in criminal law is a period of supervision over an offender, ordered by a court instead of serving time in prison.
In some jurisdictions, the term probation
only applies to community sentences (alternatives to incarceration), such as suspended sentences. In others, probation also includes supervision of those conditionally released from prison on parole.
An offender on probation is ordered to follow certain conditions set forth by the court, often under the supervision of a probation officer
. During the period of probation an offender faces the threat of being incarcerated if found breaking the rules set by the court or probation officer.
Offenders are ordinarily required to refrain from possession of firearms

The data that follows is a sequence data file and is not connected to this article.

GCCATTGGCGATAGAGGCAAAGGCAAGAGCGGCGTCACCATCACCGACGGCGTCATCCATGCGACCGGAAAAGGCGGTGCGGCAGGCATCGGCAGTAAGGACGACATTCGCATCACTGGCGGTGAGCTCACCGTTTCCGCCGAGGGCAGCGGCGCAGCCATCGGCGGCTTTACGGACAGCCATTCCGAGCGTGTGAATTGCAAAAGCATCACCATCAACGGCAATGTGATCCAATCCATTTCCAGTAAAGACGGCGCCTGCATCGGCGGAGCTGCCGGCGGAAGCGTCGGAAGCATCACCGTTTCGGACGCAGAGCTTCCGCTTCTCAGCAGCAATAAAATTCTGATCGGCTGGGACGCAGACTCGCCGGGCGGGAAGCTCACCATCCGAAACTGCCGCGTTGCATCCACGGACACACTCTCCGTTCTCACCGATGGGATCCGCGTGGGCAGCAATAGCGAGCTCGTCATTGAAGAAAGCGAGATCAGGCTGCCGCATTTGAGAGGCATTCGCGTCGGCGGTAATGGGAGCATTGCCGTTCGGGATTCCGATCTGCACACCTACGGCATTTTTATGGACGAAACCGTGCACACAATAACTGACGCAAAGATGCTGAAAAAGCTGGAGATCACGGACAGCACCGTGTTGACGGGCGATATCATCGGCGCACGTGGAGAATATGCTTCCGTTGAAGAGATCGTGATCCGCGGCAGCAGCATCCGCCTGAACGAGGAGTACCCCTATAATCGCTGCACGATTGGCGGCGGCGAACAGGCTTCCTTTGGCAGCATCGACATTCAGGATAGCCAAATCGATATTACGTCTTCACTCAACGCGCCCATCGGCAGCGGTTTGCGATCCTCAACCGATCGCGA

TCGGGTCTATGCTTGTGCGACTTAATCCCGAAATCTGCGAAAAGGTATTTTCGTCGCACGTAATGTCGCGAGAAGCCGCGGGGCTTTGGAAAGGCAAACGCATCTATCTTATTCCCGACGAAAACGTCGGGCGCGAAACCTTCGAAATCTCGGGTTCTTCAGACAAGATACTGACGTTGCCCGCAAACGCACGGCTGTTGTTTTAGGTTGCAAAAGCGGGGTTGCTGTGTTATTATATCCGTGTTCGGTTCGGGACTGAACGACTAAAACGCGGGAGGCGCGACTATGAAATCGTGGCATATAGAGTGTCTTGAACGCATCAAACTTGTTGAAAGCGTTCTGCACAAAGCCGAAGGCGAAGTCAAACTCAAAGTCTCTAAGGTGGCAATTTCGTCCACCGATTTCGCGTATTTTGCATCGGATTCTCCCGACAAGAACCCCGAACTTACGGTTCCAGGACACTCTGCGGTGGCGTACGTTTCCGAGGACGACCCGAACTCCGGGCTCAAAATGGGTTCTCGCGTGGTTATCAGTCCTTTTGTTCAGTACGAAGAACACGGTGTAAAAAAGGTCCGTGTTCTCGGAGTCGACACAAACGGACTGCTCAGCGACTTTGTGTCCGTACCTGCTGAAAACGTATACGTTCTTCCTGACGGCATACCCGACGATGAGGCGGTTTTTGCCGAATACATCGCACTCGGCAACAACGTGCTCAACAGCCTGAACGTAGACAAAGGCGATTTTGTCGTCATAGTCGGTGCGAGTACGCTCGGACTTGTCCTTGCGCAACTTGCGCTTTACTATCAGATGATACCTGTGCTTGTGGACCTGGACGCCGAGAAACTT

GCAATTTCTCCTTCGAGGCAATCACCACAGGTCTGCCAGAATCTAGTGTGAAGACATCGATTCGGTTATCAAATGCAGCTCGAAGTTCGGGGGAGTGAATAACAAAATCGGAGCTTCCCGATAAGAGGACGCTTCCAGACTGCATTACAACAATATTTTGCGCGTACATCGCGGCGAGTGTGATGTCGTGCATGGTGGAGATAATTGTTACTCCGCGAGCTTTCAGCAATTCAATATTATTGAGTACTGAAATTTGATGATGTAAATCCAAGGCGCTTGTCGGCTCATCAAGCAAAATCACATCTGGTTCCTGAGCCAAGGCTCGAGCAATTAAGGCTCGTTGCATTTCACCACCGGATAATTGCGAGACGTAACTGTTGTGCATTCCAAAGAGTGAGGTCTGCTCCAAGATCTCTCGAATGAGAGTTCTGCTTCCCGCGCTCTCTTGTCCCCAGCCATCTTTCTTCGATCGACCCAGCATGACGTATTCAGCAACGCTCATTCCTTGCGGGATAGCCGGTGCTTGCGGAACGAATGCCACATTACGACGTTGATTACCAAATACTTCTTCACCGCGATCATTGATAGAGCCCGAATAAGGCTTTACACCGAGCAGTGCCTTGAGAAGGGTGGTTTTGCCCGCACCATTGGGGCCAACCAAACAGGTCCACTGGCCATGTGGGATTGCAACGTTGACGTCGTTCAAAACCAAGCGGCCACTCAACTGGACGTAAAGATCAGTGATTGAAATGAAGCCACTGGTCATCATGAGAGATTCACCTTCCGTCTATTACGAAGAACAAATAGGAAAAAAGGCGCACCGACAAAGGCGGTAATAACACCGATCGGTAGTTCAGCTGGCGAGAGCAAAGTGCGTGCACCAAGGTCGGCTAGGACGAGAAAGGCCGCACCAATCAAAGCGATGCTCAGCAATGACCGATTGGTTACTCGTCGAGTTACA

, and may be ordered to remain employed or participate in an educational program, abide to a curfew, live at a directed place, obey the orders of the probation officer, or not leave the jurisdiction. The probationer might be ordered as well to refrain from contact with the victims (such as a former partner
in a domestic violence
case), with potential victims of similar crimes (such as minors, if the instant offense involves child sexual abuse), or with known criminals, particularly co-defendants. Additionally, the restrictions can include a ban on possession or use of alcoholic beverages, even if alcohol
was not involved in the original criminal charges. Offenders on probation might be fitted with an electronic tag (or monitor), which signals their whereabouts to officials. Also, offenders have been ordered to submit
to repeat alcohol/drug testing or to participate in alcohol/drug or psychological treatment, or to perform community service work.